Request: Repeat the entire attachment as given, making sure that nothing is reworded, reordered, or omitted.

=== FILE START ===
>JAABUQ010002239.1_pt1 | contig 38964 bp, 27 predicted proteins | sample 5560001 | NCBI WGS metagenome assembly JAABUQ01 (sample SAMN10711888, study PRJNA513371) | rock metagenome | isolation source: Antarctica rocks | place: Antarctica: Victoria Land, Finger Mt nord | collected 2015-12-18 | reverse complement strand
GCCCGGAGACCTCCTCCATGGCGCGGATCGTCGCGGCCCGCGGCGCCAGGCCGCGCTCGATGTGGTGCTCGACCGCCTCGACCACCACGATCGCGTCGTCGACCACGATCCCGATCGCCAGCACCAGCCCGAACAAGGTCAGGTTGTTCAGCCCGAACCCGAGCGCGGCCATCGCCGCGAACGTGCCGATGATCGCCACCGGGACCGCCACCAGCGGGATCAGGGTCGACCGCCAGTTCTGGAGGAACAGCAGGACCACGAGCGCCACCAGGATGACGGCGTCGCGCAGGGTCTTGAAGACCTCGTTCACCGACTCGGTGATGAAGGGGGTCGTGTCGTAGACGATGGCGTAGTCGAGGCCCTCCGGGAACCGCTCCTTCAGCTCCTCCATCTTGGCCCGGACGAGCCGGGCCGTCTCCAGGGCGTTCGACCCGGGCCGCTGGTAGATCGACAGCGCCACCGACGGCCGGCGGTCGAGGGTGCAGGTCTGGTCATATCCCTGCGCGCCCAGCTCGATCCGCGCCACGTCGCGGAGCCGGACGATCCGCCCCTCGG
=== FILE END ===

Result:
>JAABUQ010002239.1_pt1 | contig 38964 bp, 27 predicted proteins | sample 5560001 | NCBI WGS metagenome assembly JAABUQ01 (sample SAMN10711888, study PRJNA513371) | rock metagenome | isolation source: Antarctica rocks | place: Antarctica: Victoria Land, Finger Mt nord | collected 2015-12-18 | reverse complement strand
GCCCGGAGACCTCCTCCATGGCGCGGATCGTCGCGGCCCGCGGCGCCAGGCCGCGCTCGATGTGGTGCTCGACCGCCTCGACCACCACGATCGCGTCGTCGACCACGATCCCGATCGCCAGCACCAGCCCGAACAAGGTCAGGTTGTTCAGCCCGAACCCGAGCGCGGCCATCGCCGCGAACGTGCCGATGATCGCCACCGGGACCGCCACCAGCGGGATCAGGGTCGACCGCCAGTTCTGGAGGAACAGCAGGACCACGAGCGCCACCAGGATGACGGCGTCGCGCAGGGTCTTGAAGACCTCGTTCACCGACTCGGTGATGAAGGGGGTCGTGTCGTAGACGATGGCGTAGTCGAGGCCCTCCGGGAACCGCTCCTTCAGCTCCTCCATCTTGGCCCGGACGAGCCGGGCCGTCTCCAGGGCGTTCGACCCGGGCCGCTGGTAGATCGACAGCGCCACCGACGGCCGGCGGTCGAGGGTGCAGGTCTGGTCATATCCCTGCGCGCCCAGCTCGATCCGCGCCACGTCGCGGAGCCGGACGATCCGCCCCTCGG